Asda has returned to sales growth for the first time since 2014, with this year’s second quarter sales excluding fuel up 1.8%.
Although the period includes Easter trading, the first positive quarterly sales figure in three years was hailed as a milestone by the struggling supermarket giant.
Asda said the Easter trading period had been one of its biggest on record, with sales up 16% year on year. But even without the boom it would have seen 0.7% improvement in performance versus the same period last year.
Asda and its US parent Walmart hailed the results as a sign the supermarket was “headed in the right direction” with recent moves to improve the quality of its online operations, pricing and store experience.
Speaking to analysts today, Walmart president and CEO Doug McMillon said: ”We’re encouraged that the UK delivered positive comp sales.
“In June, I visited Asda to see the progress being made. Customers are responding to investments in price and store experience by visiting the stores more often and increasing their basket sizes.
“There’s still much more to be done, but we’re clearly headed in the right direction. While there, I visited stores as well as our Heston grocery delivery fulfilment center. I was impressed by how the team is focused on not only improving grocery pick-up and delivery from stores, but also from fulfilment centers in higher-volume environments.”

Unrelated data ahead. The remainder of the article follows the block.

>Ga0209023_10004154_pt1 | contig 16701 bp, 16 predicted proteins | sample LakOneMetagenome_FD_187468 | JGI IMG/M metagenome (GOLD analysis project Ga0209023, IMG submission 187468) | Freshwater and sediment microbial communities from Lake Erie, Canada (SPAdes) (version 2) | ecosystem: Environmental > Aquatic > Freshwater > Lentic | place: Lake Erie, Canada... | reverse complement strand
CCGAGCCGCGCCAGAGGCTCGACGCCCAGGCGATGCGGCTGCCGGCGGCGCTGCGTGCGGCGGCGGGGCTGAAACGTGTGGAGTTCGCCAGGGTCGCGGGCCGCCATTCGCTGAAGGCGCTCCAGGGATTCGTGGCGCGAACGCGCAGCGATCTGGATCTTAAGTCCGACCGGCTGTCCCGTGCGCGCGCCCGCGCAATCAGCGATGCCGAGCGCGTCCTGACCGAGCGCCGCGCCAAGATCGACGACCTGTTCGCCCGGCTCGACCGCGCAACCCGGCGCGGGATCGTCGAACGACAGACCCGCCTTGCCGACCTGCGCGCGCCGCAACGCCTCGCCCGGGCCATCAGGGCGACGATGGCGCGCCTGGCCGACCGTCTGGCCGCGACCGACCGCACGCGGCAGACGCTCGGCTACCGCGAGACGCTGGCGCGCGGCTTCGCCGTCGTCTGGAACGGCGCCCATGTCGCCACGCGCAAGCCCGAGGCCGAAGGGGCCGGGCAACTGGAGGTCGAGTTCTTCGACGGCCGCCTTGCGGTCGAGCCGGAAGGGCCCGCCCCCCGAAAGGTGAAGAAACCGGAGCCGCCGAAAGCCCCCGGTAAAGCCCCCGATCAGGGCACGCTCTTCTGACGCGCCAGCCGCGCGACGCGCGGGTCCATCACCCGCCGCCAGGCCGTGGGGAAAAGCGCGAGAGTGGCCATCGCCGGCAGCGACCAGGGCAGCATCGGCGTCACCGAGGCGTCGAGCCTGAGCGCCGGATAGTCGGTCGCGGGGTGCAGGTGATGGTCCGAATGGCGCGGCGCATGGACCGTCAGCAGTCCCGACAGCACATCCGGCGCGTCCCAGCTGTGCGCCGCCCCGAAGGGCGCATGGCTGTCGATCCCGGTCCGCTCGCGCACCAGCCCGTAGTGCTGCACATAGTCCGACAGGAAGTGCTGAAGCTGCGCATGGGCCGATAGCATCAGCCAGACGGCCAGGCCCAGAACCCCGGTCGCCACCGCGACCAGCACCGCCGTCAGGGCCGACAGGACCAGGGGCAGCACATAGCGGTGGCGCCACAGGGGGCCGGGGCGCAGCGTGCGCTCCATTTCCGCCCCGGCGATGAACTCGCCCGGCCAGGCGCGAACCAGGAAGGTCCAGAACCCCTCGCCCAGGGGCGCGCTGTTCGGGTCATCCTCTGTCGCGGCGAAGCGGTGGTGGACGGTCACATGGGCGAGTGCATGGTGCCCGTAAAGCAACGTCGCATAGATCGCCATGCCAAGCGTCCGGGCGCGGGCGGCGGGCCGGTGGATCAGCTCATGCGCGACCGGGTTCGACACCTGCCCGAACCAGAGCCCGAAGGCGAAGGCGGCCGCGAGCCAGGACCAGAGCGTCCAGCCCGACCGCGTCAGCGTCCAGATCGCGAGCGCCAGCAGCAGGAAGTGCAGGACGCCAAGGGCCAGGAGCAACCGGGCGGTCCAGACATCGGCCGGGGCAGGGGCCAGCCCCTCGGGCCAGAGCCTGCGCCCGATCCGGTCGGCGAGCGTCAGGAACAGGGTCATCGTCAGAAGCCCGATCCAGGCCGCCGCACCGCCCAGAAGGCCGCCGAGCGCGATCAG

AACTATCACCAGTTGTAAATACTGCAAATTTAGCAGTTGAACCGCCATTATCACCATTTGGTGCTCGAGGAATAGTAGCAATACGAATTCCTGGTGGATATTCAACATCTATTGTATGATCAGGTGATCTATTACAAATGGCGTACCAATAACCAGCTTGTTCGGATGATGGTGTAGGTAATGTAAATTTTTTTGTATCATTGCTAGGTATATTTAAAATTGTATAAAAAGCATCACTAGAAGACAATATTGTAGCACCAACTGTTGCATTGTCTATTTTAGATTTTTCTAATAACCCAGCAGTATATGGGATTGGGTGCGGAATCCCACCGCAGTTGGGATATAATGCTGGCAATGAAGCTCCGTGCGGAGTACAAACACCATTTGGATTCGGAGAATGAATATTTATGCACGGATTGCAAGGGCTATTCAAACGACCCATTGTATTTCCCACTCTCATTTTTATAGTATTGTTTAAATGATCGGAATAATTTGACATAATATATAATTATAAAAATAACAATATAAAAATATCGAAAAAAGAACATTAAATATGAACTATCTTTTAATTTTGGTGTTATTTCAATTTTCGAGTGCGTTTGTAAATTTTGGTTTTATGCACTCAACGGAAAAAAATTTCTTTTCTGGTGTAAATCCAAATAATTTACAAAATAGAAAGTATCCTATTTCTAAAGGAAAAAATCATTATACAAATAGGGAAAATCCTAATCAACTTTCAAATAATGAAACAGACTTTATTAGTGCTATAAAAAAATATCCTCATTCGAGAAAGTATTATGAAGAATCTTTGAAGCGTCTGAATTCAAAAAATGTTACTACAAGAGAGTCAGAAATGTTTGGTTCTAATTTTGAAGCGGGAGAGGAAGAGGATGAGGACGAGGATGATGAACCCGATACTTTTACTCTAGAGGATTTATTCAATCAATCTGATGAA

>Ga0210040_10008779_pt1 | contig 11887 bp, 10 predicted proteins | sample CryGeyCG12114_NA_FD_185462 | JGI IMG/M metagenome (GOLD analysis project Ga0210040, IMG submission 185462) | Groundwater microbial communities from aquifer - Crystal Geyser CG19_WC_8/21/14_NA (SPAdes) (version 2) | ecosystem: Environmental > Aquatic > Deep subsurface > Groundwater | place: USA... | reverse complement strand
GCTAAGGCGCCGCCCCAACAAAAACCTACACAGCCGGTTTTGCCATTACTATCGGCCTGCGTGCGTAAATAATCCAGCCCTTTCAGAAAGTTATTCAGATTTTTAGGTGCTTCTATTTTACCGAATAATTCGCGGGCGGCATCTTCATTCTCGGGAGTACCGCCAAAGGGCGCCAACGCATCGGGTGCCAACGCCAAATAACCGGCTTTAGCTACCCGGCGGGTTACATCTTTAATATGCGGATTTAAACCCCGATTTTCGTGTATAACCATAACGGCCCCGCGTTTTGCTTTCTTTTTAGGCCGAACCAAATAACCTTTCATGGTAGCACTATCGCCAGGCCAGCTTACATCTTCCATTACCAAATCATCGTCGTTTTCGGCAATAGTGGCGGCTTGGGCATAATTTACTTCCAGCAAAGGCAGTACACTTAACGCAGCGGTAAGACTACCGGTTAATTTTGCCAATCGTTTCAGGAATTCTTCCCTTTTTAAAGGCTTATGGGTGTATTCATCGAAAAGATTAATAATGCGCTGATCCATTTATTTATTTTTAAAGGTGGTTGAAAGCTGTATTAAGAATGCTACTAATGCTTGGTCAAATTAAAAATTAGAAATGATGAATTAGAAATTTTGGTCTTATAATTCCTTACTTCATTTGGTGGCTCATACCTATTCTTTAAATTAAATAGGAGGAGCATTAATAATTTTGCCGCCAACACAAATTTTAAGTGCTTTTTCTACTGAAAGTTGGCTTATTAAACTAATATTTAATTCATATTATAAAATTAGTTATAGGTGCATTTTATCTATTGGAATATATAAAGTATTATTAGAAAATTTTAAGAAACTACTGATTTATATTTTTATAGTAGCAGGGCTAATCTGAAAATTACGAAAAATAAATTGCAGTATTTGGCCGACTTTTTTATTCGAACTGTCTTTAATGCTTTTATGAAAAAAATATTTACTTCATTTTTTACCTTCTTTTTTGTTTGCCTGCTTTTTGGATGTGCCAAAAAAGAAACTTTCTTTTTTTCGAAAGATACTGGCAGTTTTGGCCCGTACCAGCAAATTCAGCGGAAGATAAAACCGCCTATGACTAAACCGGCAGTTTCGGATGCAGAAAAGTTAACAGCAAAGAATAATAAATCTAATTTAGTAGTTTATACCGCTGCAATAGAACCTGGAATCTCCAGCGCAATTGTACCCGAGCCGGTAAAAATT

Walmart chief financial officer Brett Biggs said customers had responded to investments in Asda’s “value proposition”.
“We continued to see sequential improvement in the business, including customer traffic and ticket,” he said.
Asda CEO Sean Clarke added: “Our continued focus on delivering great value and service meant 275,000 new customers chose to shop at Asda in Q2, particularly during Easter, which saw us return to positive comp growth.
“Recognition should go to our store colleagues for the progress made from 2016 but we know we need to continue to up our game to be in the best shape possible.
“We will continue to work collaboratively with our suppliers to create the best products, make investments where they matter most to our customers, and ensure that we are fit for purpose in what remains a competitive market.”
Earlier this month, Clarke vowed to continue investing in price cuts and improved service, indicating that stopping its profits plunging below a billion was a key part of Asda’s turnaround mission.
However, the supermarket boss is understood to have ruled out a major onslaught against its supermarket rivals and the discounters on price, instead planning to concentrate on steady improvements in the basics of its core offer.
Last year, Asda’s underlying profit fell 11.5% (compared with 1.5% in 2015) from £1.2bn to £1.01bn and like-for-like sales fell by 5.7%.